New Suspects in Murder of Leading Indonesian Human Rights Lawyer

New York – Human Rights First today welcomed news that Indonesian police had named two new suspects in the murder of Indonesian human rights lawyer Munir, but urged the authorities to ensure that those who planned and ordered the crime do not escape justice.

Munir, a leading critic of the state’s involvement in human rights violations, died on September 7, 2004, after being poisoned with arsenic on a flight to the Netherlands. Former senior intelligence officials tied to the crime through phone records have never been investigated.

“The effective prosecution of new suspects could lead to a measure of justice in the Munir case and help to uncover who was really behind the murder plot,” said Maureen Byrnes, Executive Director of Human Rights First. “Two things must now happen. First, the authorities must prepare solid indictments with appropriate charges, and prosecute them rigorously. Second, they must answer the central question: ‘who ordered officials of the state airline to facilitate a murder?’ Munir’s memory and legacy deserve no less.”

An off-duty copilot named Pollycarpus was convicted of carrying out the murder, but his murder conviction was overturned by the Supreme Court in October 2006. Today the Attorney General’s office also asked the Supreme Court to review that decision, a process known as peninjauan kembali, or case review.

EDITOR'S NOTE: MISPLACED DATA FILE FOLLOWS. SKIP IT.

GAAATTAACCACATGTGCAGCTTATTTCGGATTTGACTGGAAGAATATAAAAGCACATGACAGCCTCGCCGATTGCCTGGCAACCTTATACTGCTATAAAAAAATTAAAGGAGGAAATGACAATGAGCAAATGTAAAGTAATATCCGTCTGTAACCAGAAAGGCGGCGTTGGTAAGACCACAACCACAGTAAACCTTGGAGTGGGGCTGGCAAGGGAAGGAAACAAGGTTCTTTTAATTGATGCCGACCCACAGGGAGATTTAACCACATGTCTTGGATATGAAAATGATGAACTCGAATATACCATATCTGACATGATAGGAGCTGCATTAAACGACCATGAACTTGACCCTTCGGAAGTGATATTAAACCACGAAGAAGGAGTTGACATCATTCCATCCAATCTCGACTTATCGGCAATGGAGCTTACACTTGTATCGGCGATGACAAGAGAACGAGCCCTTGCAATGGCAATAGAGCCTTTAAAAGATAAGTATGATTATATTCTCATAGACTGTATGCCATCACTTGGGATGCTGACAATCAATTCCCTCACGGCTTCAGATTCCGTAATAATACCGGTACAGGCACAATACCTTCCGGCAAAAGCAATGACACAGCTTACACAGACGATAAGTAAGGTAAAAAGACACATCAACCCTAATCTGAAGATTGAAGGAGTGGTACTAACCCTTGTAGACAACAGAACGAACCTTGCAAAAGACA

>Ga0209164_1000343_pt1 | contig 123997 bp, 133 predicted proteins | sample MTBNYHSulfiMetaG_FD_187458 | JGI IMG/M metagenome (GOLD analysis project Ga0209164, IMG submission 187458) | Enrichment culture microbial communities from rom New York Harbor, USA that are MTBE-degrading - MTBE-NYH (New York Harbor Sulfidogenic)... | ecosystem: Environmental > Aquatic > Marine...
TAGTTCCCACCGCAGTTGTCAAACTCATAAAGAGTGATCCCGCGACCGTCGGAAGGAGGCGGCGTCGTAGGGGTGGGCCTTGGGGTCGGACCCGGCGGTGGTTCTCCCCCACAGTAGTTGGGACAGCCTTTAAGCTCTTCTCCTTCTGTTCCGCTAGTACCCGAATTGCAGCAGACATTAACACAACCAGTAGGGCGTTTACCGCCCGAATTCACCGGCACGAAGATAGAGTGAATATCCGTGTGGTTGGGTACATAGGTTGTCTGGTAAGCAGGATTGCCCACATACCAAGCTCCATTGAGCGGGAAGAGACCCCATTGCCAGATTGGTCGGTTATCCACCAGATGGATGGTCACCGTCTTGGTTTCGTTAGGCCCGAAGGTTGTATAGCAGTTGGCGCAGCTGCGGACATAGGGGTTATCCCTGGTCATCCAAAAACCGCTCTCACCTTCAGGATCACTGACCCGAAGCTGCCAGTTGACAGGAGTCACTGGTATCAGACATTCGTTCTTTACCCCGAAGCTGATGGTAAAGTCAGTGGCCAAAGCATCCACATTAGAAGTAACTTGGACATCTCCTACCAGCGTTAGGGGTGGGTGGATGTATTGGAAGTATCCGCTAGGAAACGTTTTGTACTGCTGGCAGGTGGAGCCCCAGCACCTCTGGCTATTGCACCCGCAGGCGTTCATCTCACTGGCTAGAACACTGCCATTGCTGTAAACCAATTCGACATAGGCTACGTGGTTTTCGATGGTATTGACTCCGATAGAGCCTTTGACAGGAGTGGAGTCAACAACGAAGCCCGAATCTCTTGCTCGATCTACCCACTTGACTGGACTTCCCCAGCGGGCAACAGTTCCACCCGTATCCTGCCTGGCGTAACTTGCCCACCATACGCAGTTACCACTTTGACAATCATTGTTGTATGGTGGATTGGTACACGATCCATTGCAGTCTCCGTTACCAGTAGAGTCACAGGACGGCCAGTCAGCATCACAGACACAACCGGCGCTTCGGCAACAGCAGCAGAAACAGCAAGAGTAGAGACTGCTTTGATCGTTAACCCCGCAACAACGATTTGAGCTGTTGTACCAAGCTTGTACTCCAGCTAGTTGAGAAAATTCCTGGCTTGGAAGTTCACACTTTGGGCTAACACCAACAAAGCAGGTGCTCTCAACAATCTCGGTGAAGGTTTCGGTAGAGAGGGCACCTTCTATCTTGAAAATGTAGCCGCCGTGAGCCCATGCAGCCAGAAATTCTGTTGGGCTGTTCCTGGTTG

A presidential fact-finding team linked the copilot to senior intelligence officials through phone records. The team also found that top airline officials had provided documents that allowed the copilot to travel on Munir’s flight.

Today the police identified the two new suspects as officials of the state airline Garuda with the initials IS and R. Documents from the Pollycarpus trial have identified Garuda’s CEO and its Vice President of Corporate Security as having provided the copilot with documents in an irregular fashion.

President Yudhoyono has called the Munir case a test for Indonesian democracy, but has never released the report of the fact-finding team he created. Members of the United States Congress, as well as the U.N. Special Rapporteur on Extrajudicial, Summary or Arbitrary Executions, have called on President Yudhoyono to release the report and act on its recommendations.


Published on April 11, 2007


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